Lies, Damn Lies And Statistics: How The BPI Cherry Picks Its Averages To Pretend File Sharers Spend Less
from the add-back-the-missing-zeroes dept
Appearing to debunk the common belief that filesharers spend more on music than other consumers, Kantar Worldpanel found that the average spend over a 12-month period for professed filesharers was lower than the spend of consumers who only use legal services. Kantar Worldpanel’s respondents diarise their music purchases on an ongoing basis – there are no estimates made of past purchasing, just an accurate recording of spending patterns over time. The panel data demonstrated that filesharers spent an average of £26.64, compared with £33.43 by legal-only consumers, refuting the popular argument that filesharers are the heaviest spenders on music.Of course, when you're talking about averages, it's not difficult to fudge the numbers a bit, and as TorrentFreak explains, that's exactly what BPI did. If you break out the specific numbers, you can tell a very different story:
- Legal only digital music buyers spend an average of £33.43 a year.TorrentFreak confronted BPI on this, and they shot back that TorrentFreak's analysis was unfair:
- File-sharers, in total, spend an average of £26.64 a year.
- File-sharers, the 44.8% who are not buying, spend an average of £0 a year.
- File-sharers, the 55.2% who are buying, spend an average of £48.26 a year.
"You cannot just wave away the 44.8% of file sharers who are not spending anything on music, despite being music 'consumers', and pretend they don’t exist or are not relevant. What happens if only 5% of file sharers are spending on music? Do we disregard everyone else who is freeloading?," a BPI spokesman said.Fair enough... except that BPI's own numbers "wave away" all of the people who consume music legally for free, but don't spend anything on music. That is, there is a very large percentage of people who don't pay for music, but who also do not infringe. These people may listen to music on the radio or while walking around in stores, but neither purchase any music, nor file share infringing works. And if the BPI was being intellectually honest they would have to average all of those £0s into the average for "legal only" if they want to require all the £0s to be added into the infringing side as well. Basically, BPI is picking and choosing who it includes and excludes to make their argument look better. When it hand waves away all the zeroes on its side of the argument, while including all the ones on the other side of the argument, of course it'll make the numbers look better for its argument. However, if you're going to do an apples-to-apples comparison, you have only two choices. Either you include all the people who don't buy on both sides or on neither. BPI didn't do that. They only chose the ones who don't buy on the file sharing side.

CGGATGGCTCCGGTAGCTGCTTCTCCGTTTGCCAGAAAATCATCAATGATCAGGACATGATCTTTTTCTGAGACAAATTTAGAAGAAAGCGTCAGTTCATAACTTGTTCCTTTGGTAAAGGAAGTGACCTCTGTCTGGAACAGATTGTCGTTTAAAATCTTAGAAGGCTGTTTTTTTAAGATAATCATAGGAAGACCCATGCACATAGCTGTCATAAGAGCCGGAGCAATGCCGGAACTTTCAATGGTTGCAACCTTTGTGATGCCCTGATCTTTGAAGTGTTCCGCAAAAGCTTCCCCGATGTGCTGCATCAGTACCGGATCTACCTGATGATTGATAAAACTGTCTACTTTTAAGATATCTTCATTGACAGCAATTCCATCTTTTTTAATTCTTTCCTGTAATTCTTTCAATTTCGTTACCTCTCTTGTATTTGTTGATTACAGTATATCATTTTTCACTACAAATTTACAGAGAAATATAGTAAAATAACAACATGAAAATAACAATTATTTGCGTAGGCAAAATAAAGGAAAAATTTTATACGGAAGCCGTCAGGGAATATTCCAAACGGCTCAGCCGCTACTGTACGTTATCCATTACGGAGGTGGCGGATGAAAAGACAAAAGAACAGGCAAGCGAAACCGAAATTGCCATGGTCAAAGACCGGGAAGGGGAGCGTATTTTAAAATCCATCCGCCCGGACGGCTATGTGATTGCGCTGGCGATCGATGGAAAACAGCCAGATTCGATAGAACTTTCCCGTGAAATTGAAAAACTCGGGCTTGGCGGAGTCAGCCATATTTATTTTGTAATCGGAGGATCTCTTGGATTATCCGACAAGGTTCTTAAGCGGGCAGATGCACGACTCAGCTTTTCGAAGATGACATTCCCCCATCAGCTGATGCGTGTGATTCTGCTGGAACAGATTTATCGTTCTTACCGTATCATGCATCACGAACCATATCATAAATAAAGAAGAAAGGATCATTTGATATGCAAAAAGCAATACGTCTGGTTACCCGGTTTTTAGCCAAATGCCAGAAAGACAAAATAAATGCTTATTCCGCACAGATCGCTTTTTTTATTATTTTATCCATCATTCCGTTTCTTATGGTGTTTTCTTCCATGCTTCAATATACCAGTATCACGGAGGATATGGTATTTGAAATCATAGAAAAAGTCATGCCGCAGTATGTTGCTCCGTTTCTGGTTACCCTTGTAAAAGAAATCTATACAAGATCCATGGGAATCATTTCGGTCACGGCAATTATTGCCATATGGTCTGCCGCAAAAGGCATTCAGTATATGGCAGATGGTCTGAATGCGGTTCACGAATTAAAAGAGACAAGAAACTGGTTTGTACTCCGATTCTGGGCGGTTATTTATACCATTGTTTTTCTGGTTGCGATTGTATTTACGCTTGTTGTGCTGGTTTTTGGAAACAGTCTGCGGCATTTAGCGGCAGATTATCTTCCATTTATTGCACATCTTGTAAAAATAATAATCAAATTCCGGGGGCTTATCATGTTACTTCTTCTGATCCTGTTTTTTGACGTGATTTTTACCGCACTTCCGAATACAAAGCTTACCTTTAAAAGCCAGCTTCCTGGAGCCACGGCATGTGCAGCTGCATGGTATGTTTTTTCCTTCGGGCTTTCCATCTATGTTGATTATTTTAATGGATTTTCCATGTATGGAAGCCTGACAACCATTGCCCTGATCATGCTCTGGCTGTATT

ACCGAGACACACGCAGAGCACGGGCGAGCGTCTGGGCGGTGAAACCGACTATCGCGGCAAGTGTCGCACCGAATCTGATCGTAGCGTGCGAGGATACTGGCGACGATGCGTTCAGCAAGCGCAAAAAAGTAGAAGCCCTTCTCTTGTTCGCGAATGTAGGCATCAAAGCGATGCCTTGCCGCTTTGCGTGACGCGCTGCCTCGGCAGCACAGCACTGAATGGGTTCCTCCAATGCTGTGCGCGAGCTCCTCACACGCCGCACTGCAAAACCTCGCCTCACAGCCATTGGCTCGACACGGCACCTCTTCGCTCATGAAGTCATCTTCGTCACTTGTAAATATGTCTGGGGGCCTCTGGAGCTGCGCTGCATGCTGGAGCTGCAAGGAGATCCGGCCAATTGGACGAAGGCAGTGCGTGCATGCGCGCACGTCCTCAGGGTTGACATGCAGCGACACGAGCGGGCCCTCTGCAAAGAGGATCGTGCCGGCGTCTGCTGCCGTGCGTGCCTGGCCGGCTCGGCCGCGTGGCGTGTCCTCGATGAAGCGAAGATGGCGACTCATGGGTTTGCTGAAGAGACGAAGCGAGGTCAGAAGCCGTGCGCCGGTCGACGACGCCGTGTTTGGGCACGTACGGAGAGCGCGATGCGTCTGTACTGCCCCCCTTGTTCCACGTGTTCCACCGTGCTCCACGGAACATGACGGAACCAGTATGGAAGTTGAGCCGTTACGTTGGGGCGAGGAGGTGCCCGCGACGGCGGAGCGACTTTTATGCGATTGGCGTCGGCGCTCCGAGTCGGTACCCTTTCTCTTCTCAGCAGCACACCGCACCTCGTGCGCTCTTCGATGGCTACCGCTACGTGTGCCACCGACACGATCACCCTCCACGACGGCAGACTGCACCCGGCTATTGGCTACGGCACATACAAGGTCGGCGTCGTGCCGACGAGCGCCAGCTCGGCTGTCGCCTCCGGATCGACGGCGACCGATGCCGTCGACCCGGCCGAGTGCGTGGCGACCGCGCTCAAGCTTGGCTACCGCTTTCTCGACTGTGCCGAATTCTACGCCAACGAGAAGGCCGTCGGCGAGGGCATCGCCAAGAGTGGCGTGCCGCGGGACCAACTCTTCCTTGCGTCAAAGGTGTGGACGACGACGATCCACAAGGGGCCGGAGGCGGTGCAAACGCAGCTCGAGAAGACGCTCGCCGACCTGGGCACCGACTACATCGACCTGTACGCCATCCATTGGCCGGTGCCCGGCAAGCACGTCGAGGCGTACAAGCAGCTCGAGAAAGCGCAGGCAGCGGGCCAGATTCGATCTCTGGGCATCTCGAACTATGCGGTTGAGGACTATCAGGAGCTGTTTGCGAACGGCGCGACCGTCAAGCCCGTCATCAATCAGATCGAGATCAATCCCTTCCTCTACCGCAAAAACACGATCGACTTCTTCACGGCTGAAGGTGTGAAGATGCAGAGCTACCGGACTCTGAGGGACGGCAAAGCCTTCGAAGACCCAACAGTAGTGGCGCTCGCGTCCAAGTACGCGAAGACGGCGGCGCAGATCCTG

"It's not credible to discount the people who consume music, for free, illegally."
It's important to note that an analysis of the UK market by economist Will Page, back when he was with PRS for Music, noted that only 40% of the UK adult population actually bought any music at all. So you've got 60% non-buyers, some of whom are file sharing and some of whom are not. The BPI report chose to only include those who file shared, and ignore those who didn't. That's a clear methodological problem with their data. If they're going to include the non-buyers on the file sharing side, they need to include the non-buyers on the "legal" side, or they're simply lying with statistics.